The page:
The Long-Term Impact of COVID-19 on Retirement and Aging

November 19, 2020
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News of the coronavirus vaccines moving closer to approval is fantastic.  Hopefully, in the next twelve months, COVID will be under control.  Even so, the pandemic’s impact will not be soon forgotten.  The virus has accelerated developments already under way and has permanently changed the way we look at retirement and aging. Here are some of the changes:

  • More people want to age at home rather than at a nursing home.

About 40% of U.S. Covid-19 related deaths occurred in long-term care facilities.  Furthermore, those in nursing homes became isolated.  Before the pandemic, 90% of residents had weekly visitors.  After it, only 28% allowed visitors.  Even spouses, living in the same facility, were separated for months.  In addition, after COVID hit, only 6% of those in nursing homes were allowed to leave the facility. There’s a demand for fewer but better nursing homes and more resources to help people age at home.

The trend toward more aging at home will also favor smaller eldercare arrangements.  Already 300 such homes in dozens of states house up to 12 residents each and typically feature open floorplans, large dining room tables, fireplaces and porches. Data shows that 94% or more of these facilities that were certified to provide skilled nursing care remained virus free through August 31.

There may also be a movement away from 55+ communities, where older people live in a community with all ages.  Hopefully, this might cause seniors to be viewed not as a problem to be solved, but rather as a resource of social, intellectual and community capital.

  • Older people will benefit from the technology boom.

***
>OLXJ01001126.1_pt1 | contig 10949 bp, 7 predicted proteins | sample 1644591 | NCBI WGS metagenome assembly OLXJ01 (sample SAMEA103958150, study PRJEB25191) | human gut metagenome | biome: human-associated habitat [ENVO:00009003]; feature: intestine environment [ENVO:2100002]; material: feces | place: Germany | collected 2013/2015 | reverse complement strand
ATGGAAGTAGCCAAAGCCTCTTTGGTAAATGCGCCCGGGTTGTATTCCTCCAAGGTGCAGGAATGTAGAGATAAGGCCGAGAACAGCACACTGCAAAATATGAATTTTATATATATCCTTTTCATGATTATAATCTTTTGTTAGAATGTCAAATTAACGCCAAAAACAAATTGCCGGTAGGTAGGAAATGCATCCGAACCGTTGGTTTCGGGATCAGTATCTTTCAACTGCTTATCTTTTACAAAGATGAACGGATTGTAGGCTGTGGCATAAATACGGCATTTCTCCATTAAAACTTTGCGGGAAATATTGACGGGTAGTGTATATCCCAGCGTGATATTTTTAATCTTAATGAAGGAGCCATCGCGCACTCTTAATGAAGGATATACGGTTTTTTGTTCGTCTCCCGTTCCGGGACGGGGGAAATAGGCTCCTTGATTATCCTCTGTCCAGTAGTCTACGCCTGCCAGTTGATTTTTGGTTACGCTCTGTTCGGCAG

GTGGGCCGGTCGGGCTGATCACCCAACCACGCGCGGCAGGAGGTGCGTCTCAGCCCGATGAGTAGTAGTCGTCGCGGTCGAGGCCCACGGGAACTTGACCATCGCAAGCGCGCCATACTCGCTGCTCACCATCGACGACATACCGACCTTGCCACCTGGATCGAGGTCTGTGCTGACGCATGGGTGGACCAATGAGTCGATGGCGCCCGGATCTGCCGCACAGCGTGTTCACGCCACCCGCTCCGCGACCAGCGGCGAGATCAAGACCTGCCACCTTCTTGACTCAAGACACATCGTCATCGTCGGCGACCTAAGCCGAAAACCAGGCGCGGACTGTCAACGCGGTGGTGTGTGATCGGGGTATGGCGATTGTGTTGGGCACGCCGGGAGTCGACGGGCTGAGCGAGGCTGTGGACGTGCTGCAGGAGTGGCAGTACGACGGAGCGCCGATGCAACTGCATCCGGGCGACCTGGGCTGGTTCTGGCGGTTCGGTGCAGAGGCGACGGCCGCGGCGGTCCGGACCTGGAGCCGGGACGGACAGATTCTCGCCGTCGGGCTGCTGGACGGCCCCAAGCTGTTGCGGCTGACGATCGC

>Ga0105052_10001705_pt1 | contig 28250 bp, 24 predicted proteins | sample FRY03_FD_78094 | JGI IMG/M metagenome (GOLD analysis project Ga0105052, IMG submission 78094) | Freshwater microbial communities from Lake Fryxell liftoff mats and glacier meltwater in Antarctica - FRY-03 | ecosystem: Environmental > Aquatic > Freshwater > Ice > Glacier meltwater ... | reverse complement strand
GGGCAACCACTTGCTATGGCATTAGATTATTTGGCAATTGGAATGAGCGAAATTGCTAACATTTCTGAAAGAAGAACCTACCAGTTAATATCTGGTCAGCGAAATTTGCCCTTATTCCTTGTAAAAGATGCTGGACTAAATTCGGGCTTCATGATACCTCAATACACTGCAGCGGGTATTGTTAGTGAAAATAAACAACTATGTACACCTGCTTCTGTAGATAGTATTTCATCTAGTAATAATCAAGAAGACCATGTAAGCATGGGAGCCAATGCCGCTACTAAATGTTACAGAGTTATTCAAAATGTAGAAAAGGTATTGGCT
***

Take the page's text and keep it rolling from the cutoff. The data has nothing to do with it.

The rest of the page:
The pandemic and the aging of the population is contributing to a wave of innovation aimed at all the older adults. Telemedicine is a great example.  In March, Medicare expanded reimbursement to doctors for virtual visits. Wearable devices and diagnostic tests for home use provide doctors with key information including the patient’s blood pressure and weight and allow better monitoring.

Other innovations are focused on dealing with isolation.  For example, virtual travel with guides is already available at Discover.Live.Inc.  Older adults can pair with children needing help with their homework with Eldera.  Seniors can connect and help foreign-born students wanting to practice English on Table Wisdom. Silvernest, Inc. pairs older homeowners with roommates who pay rent.

  • Lifespans will likely decline.

With so many people dying of Covid virus related deaths, it is expected that the aggregate life expectancy of Americans will drop from 65 today to 64.  In addition, the coronavirus is likely to reduce the life expectancies of those who survive it or avoid it.  In addition to the long-term physical damage some Covid survivors suffer, the pandemic is undermining our ability to engage in activities associated with better health and longer lives; including socializing, exercising and helping others.  Loneliness may contribute to greater risk of death, cognitive decline, depression and heart disease.

Technology will help overcome some of these problems and programs like Zoom are helpful but far from a perfect substitute for the human contact we social beings need.